How will my Social Security Benefits be Affected by my Divorce?

When you decide to end your marriage, especially if you are still relatively young, Social Security will likely not be at the top of your list of worries.  However, you need to consider how your benefits may be affected by splitting from your spouse.

Many people do not realize that if your marriage lasts at least 10 years, you may be able to draw on your spouse’s Social Security benefits when you turn 62.  This might not seem like a big deal, but if you are younger than your spouse, you can use their benefits and not touch yours until you are older, meaning your benefits will be higher each month because you didn’t start withdrawing them as soon as you could.  By doing this, you could have thousands more in benefits!  You may want out of your marriage as soon as possible, but if you are close to that 10 year mark, you may want to delay your divorce.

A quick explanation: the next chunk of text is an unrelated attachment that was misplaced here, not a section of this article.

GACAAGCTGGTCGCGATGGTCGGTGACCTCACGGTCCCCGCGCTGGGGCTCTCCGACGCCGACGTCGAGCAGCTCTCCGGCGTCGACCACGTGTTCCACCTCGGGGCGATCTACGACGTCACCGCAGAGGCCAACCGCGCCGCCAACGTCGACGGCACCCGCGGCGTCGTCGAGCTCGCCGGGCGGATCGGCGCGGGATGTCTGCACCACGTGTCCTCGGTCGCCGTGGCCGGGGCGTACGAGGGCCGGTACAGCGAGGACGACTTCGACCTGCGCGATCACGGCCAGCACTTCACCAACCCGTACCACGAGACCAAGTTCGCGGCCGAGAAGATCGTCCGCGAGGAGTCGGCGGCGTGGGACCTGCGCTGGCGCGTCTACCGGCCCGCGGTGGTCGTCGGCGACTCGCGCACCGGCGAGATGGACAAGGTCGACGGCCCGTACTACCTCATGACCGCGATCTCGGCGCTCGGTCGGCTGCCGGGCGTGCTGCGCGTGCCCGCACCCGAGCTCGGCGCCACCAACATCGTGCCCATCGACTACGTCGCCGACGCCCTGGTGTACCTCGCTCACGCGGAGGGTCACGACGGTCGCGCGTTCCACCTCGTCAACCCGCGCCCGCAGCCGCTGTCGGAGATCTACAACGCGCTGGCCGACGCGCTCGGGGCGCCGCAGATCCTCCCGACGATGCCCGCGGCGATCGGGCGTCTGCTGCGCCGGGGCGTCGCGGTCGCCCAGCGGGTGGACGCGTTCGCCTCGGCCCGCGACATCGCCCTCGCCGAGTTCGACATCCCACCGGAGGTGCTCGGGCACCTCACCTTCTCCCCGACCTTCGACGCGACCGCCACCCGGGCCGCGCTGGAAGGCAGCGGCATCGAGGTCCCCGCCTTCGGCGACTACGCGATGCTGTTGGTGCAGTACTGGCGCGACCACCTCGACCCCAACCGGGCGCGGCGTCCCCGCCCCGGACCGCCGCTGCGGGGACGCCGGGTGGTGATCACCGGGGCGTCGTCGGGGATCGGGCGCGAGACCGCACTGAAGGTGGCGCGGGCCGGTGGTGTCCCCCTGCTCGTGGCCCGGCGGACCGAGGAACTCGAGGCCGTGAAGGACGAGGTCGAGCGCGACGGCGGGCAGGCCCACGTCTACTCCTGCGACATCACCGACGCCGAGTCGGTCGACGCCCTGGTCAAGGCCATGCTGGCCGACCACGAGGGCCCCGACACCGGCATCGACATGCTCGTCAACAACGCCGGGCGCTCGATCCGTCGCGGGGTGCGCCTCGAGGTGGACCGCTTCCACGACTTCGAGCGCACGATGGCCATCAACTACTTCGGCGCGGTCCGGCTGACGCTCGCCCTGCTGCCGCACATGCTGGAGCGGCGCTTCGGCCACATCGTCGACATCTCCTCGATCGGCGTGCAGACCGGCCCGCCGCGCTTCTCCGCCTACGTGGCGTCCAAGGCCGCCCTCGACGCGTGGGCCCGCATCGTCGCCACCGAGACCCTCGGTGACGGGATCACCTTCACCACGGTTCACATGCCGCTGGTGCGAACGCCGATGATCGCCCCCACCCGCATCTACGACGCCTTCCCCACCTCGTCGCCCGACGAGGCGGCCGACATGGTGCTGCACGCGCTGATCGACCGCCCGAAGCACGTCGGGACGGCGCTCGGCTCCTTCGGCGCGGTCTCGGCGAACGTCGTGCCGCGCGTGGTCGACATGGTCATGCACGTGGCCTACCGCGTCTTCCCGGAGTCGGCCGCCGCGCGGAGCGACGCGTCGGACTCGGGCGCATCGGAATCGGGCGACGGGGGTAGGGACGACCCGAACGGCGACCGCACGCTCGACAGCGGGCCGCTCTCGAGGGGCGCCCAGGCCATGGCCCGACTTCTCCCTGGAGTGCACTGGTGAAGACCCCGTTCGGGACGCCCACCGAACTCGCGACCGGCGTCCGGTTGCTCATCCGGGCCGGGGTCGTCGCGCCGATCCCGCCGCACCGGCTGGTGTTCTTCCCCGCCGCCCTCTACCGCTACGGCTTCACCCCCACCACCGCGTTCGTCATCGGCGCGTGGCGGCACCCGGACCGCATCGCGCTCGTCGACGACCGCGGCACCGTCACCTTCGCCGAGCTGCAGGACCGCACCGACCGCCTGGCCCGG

Claiming your spousal benefits will not change the amount your ex receives, nor do you need his/her permission to do so.  You just need to contact your local Social Security office to start your claim.  They will tell you what information you need to start your application and can also tell you whether claiming your spousal benefits will help you at all.  If you earned a great deal more than your spouse, your own benefits may be higher.  The best thing you can do is talk to a representative of Social Security in person and make your choice.

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Your marriage must last 10 consecutive years.  You cannot marry, divorce, and remarry someone in the hopes that your will reach the 10 years of wedded bliss.  Believe it or not, some people have remarried former spouses in an attempt to claim spousal benefits.  This only works if you manage to stay married the full 10 years the second time around.

Often, the wife is the one who has the much smaller income, but this is not always the case.  If you were married for at least 10 years, and never remarried, you can claim spousal benefits.  Even if your spouse remarries, you are still entitled to those benefits.  Because waiting for even a few years to start claiming your own benefits can significantly raise your monthly amount, it is definitely a good idea to check into claiming spousal benefits when you turn 62.

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